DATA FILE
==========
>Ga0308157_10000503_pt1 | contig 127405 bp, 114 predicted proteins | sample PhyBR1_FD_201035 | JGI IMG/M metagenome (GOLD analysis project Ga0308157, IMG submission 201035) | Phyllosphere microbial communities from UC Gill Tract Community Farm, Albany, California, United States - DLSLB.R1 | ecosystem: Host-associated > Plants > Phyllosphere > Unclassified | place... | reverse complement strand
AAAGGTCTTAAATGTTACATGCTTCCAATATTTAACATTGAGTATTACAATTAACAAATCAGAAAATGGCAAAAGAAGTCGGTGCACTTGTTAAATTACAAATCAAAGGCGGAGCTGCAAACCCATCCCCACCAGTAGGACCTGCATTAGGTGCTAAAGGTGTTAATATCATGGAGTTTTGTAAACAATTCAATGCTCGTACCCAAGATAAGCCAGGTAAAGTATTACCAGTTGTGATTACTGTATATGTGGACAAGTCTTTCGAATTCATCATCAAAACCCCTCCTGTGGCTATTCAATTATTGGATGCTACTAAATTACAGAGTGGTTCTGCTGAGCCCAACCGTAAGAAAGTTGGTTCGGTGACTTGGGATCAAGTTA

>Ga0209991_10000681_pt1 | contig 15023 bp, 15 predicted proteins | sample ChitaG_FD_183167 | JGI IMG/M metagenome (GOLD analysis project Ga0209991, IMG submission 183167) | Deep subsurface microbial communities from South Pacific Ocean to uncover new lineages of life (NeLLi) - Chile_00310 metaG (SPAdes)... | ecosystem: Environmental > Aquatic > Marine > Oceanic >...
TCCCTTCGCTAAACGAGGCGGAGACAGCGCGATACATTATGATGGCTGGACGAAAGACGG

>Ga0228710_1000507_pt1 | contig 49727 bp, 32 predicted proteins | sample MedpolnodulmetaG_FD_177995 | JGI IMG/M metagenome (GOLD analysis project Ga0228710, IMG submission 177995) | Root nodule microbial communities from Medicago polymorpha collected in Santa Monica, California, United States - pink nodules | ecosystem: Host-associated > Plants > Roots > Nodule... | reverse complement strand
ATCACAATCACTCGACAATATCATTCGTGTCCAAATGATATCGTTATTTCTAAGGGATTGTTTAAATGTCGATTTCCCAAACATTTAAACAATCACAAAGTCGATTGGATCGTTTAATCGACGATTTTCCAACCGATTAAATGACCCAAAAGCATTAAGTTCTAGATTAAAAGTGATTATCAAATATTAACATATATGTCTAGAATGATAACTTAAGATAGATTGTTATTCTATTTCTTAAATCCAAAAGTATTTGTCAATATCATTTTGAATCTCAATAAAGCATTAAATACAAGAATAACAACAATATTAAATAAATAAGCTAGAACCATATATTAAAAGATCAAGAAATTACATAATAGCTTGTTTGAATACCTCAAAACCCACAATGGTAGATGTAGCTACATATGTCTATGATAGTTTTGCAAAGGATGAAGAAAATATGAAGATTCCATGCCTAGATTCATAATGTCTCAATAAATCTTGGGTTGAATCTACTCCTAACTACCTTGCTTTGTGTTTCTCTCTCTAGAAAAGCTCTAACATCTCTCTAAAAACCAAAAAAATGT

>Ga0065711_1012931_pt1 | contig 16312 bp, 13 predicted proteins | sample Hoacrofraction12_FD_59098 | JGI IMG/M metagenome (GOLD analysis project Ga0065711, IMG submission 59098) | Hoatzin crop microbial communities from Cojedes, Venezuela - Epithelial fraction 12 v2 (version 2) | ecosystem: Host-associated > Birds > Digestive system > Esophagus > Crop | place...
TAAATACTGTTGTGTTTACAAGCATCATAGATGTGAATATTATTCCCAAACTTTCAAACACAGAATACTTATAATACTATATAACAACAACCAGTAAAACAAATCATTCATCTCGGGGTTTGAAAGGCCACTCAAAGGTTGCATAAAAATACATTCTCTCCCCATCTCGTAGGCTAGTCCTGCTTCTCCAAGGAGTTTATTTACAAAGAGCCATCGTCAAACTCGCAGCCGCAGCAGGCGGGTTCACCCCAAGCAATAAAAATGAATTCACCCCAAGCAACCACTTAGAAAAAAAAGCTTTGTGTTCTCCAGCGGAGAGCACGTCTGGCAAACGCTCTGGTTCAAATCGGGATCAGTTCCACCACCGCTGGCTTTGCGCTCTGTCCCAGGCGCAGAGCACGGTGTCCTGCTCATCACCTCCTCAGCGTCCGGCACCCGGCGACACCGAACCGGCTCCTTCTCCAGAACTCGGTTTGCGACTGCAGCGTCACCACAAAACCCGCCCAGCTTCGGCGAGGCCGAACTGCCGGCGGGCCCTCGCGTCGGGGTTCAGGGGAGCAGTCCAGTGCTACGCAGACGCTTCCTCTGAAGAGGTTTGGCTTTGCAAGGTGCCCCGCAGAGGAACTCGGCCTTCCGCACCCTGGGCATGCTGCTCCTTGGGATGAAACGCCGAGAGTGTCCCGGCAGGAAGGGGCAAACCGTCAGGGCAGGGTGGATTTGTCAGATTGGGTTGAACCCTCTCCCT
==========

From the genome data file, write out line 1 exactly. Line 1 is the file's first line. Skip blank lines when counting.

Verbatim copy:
>Ga0308157_10000503_pt1 | contig 127405 bp, 114 predicted proteins | sample PhyBR1_FD_201035 | JGI IMG/M metagenome (GOLD analysis project Ga0308157, IMG submission 201035) | Phyllosphere microbial communities from UC Gill Tract Community Farm, Albany, California, United States - DLSLB.R1 | ecosystem: Host-associated > Plants > Phyllosphere > Unclassified | place... | reverse complement strand